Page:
South Pole

Choice of 17O correction affects clumped isotope (∆47) values of CO2 measured with mass spectrometry


Rationale: The clumped isotope composition of CO2 (Δ47) derived from carbonate is widely used as a paleotemperature proxy with broad applications in geoscience. Its accuracy is, however, limited by inter‐laboratory discrepancies of reference materials and disagreement among carbonate geothermometer calibrations. Here we show how the correction for the abundance of 17O influences these discrepancies. Methods:We used CO2‐H2O equilibration at known temperatures and phosphoric acid digested carbonates to generate CO2 samples with a wide range in 13C and 18O compositions. All samples were purified using an offline vacuum line. We used a Thermo MAT 253 isotope ratio mass spectrometer with a Faraday collector array for m/z 44–49, to measure δ13C, δ18O, δ47, and Δ47 values. Data were compiled using a traditional correction (‘Santrock’) for the 17O interference in m/z 45 as well as a more recently proposed correction (‘Brand’) for 17O interference. Two reference frames using CO2 with distinct 13C compositions were constructed to simulate an inter‐laboratory comparison. Results: The traditional Santrock 17O correction leads to a simulated Δ47 inter‐laboratory comparison offset of 0.06 ‰, and a 0.1 ‰ Δ47 range in CO2‐H2O 23°C equilibrations that is dependent on the 13C composition. The more recent Brand 17O correction removes these discrepancies. The traditional 17O correction yields distinct temperature‐Δ47 calibration curves for synthetic carbonates precipitated using different methods to degas CO2, while the more recent 17O correction collapses all calibration data onto a single curve. Conclusions:The 17O correction strategy employed by CO2 and carbonate clumped‐isotope researchers can have a large effect on the accuracy of Δ47 values. Use of the traditional 17O correction may have caused errors in published studies as large as 0.1 ‰ and may account for Δ47 differences among laboratories and disagreement among previously published carbonate clumped isotope thermometry calibrations.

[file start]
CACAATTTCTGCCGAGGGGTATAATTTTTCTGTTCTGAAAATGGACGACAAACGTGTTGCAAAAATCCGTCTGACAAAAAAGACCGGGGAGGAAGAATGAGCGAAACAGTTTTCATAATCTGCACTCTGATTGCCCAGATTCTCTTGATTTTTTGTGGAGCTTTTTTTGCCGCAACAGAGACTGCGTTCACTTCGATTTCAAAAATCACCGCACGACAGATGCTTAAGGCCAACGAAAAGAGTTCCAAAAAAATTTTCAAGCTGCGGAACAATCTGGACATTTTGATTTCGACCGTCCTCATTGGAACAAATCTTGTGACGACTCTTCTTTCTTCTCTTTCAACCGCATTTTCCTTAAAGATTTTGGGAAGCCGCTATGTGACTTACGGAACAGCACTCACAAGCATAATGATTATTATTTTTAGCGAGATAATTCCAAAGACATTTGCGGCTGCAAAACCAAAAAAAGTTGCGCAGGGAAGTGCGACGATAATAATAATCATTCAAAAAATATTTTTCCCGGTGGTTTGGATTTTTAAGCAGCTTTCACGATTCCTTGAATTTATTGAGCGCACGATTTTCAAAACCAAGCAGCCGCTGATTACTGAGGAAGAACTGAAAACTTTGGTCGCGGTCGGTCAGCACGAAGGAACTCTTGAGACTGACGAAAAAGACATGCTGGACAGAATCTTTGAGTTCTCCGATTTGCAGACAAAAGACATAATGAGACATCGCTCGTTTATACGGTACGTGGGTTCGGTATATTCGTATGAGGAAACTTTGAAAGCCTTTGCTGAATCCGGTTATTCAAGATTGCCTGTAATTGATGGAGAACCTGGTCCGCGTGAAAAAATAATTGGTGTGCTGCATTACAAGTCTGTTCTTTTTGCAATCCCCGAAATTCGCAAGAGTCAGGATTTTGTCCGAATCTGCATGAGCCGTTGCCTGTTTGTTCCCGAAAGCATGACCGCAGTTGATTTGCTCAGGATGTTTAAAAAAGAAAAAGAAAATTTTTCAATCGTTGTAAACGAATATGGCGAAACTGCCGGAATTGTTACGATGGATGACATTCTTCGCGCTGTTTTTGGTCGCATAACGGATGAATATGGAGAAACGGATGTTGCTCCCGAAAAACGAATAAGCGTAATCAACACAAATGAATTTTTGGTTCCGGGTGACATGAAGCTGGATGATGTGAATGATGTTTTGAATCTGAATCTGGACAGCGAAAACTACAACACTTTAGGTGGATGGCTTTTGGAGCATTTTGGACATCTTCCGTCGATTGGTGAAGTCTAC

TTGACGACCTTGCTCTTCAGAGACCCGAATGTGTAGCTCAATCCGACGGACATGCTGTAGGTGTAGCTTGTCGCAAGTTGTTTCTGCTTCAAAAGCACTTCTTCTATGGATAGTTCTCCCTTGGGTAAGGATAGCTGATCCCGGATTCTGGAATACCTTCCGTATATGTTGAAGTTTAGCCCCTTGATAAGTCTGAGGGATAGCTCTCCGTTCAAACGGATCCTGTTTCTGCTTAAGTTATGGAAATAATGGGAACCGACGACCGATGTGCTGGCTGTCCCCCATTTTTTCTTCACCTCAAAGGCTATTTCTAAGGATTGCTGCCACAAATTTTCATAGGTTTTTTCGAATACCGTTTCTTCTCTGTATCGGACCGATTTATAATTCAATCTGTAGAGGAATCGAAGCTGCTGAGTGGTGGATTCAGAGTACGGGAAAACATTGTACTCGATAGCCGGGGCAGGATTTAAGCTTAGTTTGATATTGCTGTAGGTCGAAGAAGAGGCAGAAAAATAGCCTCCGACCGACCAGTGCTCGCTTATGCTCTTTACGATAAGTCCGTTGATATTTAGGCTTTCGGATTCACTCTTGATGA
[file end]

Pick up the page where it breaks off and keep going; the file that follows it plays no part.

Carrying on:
Rapid Communications in Mass Spectrometry